The automobile division sold around 792,000 vehicles in Q2, a 40 per cent year-on-year fall. This resulted in a ¥195.8 billion ($2.6 million) operating loss for Honda Cars compared to last year’s ¥120.4 billion ($1.6 billion) profit.

    Things were rosier in motorcycle department which still managed a ¥11.2 billion ($150 million) profit despite sales dropping 62 per cent to 1.86 million units.

    Honda is still projecting a full year profit of ¥165 billion ($2.2 billion), although it admits the “future outlook remains uncertain due to the impact of the COVID-19”.

    GM: $1.1 billion loss

    The General reported a $800 million ($1.1 billion) loss. Globally, sales were down 24.3 per cent to 1.47 million vehicles.

    Sales were down 35.5 per cent in North America, and a staggering 64.9 per cent in Latin America. These falls were offset by improving demand in China, which went through its lockdown and subsequent reopening phase earlier than other countries.

    You can dive deeper into the numbers in our full report on GM’s numbers.

    Renault: $3.3 billion loss (January – June)

    Thanks to problems at Nissan, in which Renault has a 44 per cent stake, and other one-time charges the automaker recorded a record-breaking €7.4 billion ($12.2 billion) loss for the first half of 2020.

    From Renault’s day-to-day operations the company lost just €2.0 billion ($3.3 billion).

    Global sales during the first six months were down 34.9 per cent to 1.26 million vehicles.

    For more details on Renault’s woes, check out our full article.

    Ford: $2.7 billion loss

    The Blue Oval recorded a headline US$1.5 billion ($2.1 billion) profit thanks to Volkswagen’s investment in Argo AI, a self-driving technology firm in which Ford used to hold a controlling stake.

    From day-to-day operations, however, the automaker lost US$1.9 billion ($2.7 billion).

    During the second quarter Ford sold 645,000 cars globally, or a 53 per cent decline compared to the same time last year.

    There’s more detail on Ford’s second quarter performance in our news article.

    Fiat Chrysler: $1.7 billion loss

    The Italian-American automaker notched up an operating loss of €1 billion ($1.7 billion) loss during the second quarter, although it did manage a small profit from its North American operations.

    Globally the company shifted around 424,000 vehicles, down roughly 732,000 or 63 per cent from the same period last year.

    More details here.

    Jaguar Land Rover: $752 million loss

    Jaguar Land Rover notched up a $752 million (£413 million) loss from April to June. Across the world sales were down 42.4 per cent from the same period last year to 74,067 vehicles.

    Like other automakers, Jaguar Land Rover’s Chinese operations fared best. The company’s joint venture with Chery reportedly broke even for the quarter, which is even more impressive given the automaker’s recent problems in the Middle Kingdom.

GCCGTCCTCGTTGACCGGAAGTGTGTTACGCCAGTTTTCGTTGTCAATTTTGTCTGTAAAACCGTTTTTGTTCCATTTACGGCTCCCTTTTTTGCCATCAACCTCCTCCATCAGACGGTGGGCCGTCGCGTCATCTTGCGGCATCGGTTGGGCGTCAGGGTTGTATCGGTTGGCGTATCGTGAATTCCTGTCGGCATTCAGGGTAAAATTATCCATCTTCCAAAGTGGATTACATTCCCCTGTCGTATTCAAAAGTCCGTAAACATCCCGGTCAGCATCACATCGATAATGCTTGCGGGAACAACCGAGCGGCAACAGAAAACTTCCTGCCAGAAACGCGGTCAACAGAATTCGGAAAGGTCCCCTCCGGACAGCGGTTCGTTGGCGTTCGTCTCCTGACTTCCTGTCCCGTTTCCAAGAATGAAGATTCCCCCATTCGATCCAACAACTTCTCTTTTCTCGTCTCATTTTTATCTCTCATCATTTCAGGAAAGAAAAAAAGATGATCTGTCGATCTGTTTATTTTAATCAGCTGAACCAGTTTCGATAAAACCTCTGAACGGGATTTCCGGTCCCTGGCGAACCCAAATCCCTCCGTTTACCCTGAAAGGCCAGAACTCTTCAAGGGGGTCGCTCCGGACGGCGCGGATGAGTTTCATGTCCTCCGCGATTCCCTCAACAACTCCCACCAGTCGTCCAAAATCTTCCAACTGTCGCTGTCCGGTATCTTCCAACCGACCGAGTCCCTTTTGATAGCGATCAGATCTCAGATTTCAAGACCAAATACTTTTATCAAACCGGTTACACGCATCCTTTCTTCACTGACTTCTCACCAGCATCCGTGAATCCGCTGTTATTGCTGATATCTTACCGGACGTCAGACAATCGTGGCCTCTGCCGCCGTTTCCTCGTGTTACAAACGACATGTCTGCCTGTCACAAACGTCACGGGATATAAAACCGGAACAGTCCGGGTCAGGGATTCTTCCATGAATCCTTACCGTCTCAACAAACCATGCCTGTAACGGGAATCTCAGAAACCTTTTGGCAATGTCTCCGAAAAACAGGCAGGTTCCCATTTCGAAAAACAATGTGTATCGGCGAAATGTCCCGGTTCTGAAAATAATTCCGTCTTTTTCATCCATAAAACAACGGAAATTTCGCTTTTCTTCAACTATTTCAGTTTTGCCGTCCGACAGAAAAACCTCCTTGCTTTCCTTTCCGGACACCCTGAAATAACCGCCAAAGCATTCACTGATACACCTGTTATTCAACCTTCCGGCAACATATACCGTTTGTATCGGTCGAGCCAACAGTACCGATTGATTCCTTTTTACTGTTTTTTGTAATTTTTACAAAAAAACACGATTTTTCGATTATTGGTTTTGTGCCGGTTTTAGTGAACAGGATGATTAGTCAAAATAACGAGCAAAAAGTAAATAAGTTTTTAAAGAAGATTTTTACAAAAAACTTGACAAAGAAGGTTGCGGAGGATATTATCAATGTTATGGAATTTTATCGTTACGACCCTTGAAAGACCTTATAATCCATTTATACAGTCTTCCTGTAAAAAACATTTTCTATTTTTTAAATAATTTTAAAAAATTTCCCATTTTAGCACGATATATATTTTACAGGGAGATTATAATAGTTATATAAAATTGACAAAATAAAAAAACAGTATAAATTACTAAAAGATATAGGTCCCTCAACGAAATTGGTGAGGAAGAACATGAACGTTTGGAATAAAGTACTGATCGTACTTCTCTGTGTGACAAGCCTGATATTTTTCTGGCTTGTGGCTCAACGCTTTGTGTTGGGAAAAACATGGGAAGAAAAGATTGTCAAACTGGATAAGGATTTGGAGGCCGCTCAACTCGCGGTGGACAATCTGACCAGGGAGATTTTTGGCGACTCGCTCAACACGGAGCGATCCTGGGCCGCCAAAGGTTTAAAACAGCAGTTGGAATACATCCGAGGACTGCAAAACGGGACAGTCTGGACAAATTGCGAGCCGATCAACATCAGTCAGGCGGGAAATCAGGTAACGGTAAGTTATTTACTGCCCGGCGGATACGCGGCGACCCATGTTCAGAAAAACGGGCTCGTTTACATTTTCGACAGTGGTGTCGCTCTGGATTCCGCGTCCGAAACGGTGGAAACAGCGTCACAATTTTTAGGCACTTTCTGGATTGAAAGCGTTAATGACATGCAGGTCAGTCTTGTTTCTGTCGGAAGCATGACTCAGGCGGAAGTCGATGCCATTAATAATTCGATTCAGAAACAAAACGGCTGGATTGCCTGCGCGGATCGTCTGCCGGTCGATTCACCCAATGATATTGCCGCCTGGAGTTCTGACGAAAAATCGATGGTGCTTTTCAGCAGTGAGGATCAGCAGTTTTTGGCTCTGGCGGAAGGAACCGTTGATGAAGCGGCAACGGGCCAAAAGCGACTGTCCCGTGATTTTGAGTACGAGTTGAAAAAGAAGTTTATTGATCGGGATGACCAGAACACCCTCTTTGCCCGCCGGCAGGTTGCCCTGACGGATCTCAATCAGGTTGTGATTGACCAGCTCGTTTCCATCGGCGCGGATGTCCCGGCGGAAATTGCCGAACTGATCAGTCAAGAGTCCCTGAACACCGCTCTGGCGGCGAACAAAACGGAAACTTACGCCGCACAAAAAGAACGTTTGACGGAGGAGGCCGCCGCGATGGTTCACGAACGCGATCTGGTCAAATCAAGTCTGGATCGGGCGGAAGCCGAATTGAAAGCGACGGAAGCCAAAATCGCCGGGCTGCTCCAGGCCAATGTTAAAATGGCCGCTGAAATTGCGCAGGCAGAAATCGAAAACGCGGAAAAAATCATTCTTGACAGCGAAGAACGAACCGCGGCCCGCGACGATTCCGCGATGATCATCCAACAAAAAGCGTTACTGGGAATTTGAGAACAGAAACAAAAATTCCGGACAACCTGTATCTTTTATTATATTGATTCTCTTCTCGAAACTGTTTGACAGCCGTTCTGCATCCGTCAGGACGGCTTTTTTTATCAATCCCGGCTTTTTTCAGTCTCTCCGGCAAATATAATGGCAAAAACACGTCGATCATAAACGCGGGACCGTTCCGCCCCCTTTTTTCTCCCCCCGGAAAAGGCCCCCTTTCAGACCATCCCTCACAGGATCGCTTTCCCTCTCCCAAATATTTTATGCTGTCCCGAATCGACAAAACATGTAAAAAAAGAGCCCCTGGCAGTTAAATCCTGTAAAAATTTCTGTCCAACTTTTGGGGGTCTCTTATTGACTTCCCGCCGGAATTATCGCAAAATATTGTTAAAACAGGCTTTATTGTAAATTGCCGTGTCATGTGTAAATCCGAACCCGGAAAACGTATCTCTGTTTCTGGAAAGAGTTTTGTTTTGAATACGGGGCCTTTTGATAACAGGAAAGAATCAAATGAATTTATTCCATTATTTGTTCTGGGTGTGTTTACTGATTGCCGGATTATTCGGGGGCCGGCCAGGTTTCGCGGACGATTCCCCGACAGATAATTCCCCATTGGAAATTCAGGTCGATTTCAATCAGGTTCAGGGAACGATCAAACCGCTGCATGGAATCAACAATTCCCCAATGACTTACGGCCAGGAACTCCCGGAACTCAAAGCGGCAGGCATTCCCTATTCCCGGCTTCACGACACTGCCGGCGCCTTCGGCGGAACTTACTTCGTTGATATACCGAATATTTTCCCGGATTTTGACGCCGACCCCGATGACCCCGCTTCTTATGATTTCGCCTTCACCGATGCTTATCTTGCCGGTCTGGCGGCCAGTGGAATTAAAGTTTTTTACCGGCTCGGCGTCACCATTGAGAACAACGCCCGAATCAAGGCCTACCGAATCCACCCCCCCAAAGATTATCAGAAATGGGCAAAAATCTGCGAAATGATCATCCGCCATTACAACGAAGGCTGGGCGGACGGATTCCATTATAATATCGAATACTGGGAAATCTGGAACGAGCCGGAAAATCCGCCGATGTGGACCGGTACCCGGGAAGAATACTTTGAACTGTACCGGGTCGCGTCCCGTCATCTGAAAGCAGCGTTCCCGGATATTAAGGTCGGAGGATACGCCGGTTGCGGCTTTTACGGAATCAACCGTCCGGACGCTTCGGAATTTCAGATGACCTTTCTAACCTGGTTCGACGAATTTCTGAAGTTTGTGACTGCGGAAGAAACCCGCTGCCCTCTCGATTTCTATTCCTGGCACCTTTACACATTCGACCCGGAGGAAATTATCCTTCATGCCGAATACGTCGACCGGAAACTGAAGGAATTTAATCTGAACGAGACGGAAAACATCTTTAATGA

In order to counter the uncertainty brought about the pandemic, the automaker is stepping up its cost cutting efforts by a £1 billion ($1.8 billion) to £2.5 billion ($4.6 billion) for this financial year.

    Mazda: $602 million loss

    For Q2, Mazda slumped to a ¥45.3 billion ($602 million) operating loss, and a net loss of ¥66.7 billion ($890 million).

    Across the globe the company recorded 244,000 vehicle sales, down 30.8 per cent from the same time the year before.

    Japanese sales were down 33.9 per cent year-on-year to 26,000 cars, Europe fell 58.3 per cent to 28,000, and North America was down 18.8 per cent to 19,000.

    China, meanwhile, was up 13.2 per cent to 61,000.

    The company expects to sell 1.3 million cars — down 8.4 per cent — during this Japanese financial year, which finishes at the end of March. Should this occur, Mazda believes it will lose ¥90 billion ($1.2 billion) over the 12 months.

    Subaru: $210 million loss

    Subaru reported a ¥15.7 billion ($210 million) operating loss for April to June. During the same timeframe last year the company made a ¥92.2 ($1.2 billion) profit.

    Global vehicle sales were down 49.3 per cent to 133,000 units.

    The company has a smaller manufacturing footprint than most other global automakers, and was forced to close its US plant in late March, and its Japanese factories in April. Both returned to normal operation around June.

    If the sales recovery continues, especially in the US, its largest market, Subaru believes it will sell around 900,000 cars and make a ¥80 billion ($1.1 billion) profit during the 2020-2021 Japanese financial year ending in March.

    Derek Fung

    Derek Fung would love to tell you about his multiple degrees, but he's too busy writing up some news right now. In his spare time Derek loves chasing automotive rabbits down the hole. Based in New York, New York, Derek loves to travel and is very much a window not an aisle person.